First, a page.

Britons are living under the sixth strictest lockdown in the world – and the second harshest in Europe – according to an analysis by the University of Oxford.
Researchers have ranked the pandemic responses of 180 countries on a ‘stringency map’ by looking at how Covid restrictions have affected schools, offices, social gatherings, international travel and freedom to leave home.
Each country was scored on a scale of one to 100, with a higher figure indicating the most severe virus-controlling curbs. The numbers represented an average since the start of the pandemic.
They put Britain’s restrictions at 86.11 out of 100 by February 17, using the latest available data.
The UK is in total lockdown with people only allowed to leave their homes for essential shopping, medical visits or work that can’t be done from home. International travel and socialising in person are banned, and most shops are closed.
Britain’s lockdown was ranked significantly harsher than France (63.89) and the US (68.06), and stricter than Germany’s (83.33).
Germany’s lockdown is similar but restrictions on social meetings are looser, with people allowed to meet with one individual from another household and work-from-home instructions less strict.
The US is divided, with some states not imposing stay-at-home directives and varying levels of restrictions across the country.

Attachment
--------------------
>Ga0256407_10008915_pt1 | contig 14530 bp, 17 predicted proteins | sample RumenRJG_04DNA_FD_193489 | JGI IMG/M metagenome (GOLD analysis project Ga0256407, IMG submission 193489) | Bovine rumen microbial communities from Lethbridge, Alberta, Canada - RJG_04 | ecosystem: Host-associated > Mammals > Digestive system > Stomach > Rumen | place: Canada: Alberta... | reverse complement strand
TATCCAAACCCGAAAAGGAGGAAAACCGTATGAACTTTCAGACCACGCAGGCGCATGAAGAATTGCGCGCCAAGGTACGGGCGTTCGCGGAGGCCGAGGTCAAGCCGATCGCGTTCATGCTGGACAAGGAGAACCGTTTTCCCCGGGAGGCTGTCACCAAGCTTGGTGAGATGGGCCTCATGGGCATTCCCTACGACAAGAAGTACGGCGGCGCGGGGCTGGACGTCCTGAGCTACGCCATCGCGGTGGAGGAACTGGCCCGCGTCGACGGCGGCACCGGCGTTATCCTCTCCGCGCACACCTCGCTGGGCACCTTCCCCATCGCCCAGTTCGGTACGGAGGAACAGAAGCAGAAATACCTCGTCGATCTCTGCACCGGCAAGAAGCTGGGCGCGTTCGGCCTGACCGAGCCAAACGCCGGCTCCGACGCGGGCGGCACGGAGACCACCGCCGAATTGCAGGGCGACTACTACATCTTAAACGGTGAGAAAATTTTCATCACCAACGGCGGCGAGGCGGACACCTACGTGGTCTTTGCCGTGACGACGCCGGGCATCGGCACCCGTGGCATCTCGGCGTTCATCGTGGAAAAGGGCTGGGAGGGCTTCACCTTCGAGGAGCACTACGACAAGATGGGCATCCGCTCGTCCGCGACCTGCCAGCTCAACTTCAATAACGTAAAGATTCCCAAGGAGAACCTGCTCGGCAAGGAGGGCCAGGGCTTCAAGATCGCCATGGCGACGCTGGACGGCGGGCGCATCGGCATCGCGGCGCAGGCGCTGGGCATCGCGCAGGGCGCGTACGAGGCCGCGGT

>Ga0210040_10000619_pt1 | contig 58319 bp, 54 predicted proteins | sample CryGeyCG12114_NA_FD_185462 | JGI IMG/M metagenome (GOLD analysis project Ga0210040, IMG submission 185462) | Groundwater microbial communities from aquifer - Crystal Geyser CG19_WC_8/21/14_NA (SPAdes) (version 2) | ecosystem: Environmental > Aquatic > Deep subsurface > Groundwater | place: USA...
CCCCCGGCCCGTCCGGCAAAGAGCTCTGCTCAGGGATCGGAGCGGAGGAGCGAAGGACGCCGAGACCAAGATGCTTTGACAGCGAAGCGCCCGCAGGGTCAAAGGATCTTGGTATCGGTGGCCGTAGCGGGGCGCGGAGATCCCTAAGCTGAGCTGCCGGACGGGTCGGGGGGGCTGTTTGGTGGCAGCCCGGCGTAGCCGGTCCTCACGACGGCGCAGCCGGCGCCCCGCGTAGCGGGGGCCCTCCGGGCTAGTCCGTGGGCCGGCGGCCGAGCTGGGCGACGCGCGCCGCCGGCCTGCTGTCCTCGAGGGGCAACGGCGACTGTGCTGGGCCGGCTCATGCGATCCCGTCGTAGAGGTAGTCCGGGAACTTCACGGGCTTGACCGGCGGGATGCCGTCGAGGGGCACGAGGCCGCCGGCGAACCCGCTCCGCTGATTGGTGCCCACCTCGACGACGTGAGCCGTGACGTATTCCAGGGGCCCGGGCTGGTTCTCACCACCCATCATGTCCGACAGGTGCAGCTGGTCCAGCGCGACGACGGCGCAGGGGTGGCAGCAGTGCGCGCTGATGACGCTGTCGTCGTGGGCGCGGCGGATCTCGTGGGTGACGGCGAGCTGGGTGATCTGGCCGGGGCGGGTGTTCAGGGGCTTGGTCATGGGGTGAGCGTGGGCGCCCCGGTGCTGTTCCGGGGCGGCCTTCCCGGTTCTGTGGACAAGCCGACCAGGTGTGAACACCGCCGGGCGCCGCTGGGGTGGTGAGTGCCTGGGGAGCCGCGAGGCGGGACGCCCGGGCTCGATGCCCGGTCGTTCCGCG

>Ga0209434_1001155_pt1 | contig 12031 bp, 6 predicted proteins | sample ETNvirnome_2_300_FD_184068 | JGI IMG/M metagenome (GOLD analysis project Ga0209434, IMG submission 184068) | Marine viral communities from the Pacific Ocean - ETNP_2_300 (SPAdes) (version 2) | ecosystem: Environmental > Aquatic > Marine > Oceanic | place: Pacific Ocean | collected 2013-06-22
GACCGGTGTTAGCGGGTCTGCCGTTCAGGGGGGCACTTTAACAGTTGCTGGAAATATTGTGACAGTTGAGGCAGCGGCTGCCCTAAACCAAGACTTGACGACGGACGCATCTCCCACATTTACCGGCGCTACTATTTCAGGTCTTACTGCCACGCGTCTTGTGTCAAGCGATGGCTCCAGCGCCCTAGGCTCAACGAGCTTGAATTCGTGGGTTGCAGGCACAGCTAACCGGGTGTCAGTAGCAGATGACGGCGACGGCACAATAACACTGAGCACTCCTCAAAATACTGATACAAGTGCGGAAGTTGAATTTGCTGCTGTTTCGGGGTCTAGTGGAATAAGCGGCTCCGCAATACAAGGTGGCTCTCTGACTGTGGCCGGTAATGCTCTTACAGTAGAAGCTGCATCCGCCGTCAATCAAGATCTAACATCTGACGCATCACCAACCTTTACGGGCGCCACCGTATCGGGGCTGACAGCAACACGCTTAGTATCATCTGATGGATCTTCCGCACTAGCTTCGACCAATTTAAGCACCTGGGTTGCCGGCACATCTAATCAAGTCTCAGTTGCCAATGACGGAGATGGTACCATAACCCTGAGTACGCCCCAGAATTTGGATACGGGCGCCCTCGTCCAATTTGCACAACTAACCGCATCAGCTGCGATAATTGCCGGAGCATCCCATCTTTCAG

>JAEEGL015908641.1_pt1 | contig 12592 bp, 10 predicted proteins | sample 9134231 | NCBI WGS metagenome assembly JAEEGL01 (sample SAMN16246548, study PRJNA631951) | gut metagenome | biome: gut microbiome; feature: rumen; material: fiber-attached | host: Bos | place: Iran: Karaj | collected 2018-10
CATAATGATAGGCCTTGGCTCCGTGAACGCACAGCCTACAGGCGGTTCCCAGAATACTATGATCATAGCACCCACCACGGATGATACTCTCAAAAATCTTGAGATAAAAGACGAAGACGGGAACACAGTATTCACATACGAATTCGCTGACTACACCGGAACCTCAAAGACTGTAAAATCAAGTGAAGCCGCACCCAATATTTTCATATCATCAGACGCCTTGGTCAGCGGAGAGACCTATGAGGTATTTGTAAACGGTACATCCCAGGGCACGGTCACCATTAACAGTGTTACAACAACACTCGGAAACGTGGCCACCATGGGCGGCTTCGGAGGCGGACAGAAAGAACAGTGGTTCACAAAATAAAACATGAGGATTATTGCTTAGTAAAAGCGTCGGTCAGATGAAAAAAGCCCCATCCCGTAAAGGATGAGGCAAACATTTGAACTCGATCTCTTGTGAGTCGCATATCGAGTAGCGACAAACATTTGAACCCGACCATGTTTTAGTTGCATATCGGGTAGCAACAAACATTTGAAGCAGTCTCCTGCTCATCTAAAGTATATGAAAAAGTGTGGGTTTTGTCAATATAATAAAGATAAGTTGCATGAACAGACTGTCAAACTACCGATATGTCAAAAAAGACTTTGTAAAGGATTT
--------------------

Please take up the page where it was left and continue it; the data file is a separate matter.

And France is relying on a curfew rather than a lockdown, forcing people to stay home between 6pm and 6am each day. Schools there remain open as usual, unlike in Britain and Germany.
Compared to the UK, the Republic of Ireland was the only place in Europe that had stronger lockdown rules (87.96), the study said. Ireland’s rules are similar to England’s but most construction work has been stopped and click-and-collect shopping services are not allowed.
Worldwide, Cuba (90.74), Eritrea (89.81), Honduras (87.96) and Lebanon (87.04) also had tougher measures, and Peru had the same score as the UK.
The Coronavirus Response Tracker shows the differences between countries in an interactive map.
A map shows how lockdown rules have differed over time, with darker colours indicating harsher rules. Restrictions on January 1 (left) and February 17 (right) are the latest available. Light blue indicates a score up to 39.9 out of 100, and dark blue shows from 40 to 59.9. Black shows between 60 and 69.9, purple shows between 70 to 79.9 and pink/red indicates the highest score from 80 upwards
WHICH COUNTRIES HAD THE MOST SEVERE LOCKDOWNS?
Source: Calculated by the University of Oxford’s Coronavirus Response Tracker. It is for restrictions as of February 17, the latest available.
Britain’s lockdown was ratcheted up over Christmas with the discovery of the Kent variant, which is believed to spread significantly faster than older versions of the virus.
The variant – which was first detected in the UK and now makes up a majority of cases there – made controls that had worked against the old virus less effective, forcing ministers to impose tighter curbs.
The Blavatnik School at Oxford University compiled the response tracker to compare shutdown measures imposed in different countries.
They used 19 indicators for the scores – which also included closing public transport, restrictions on internal movement and income support.
Data on restrictions is collected from public sources by a team of more than a hundred students and staff at Oxford University.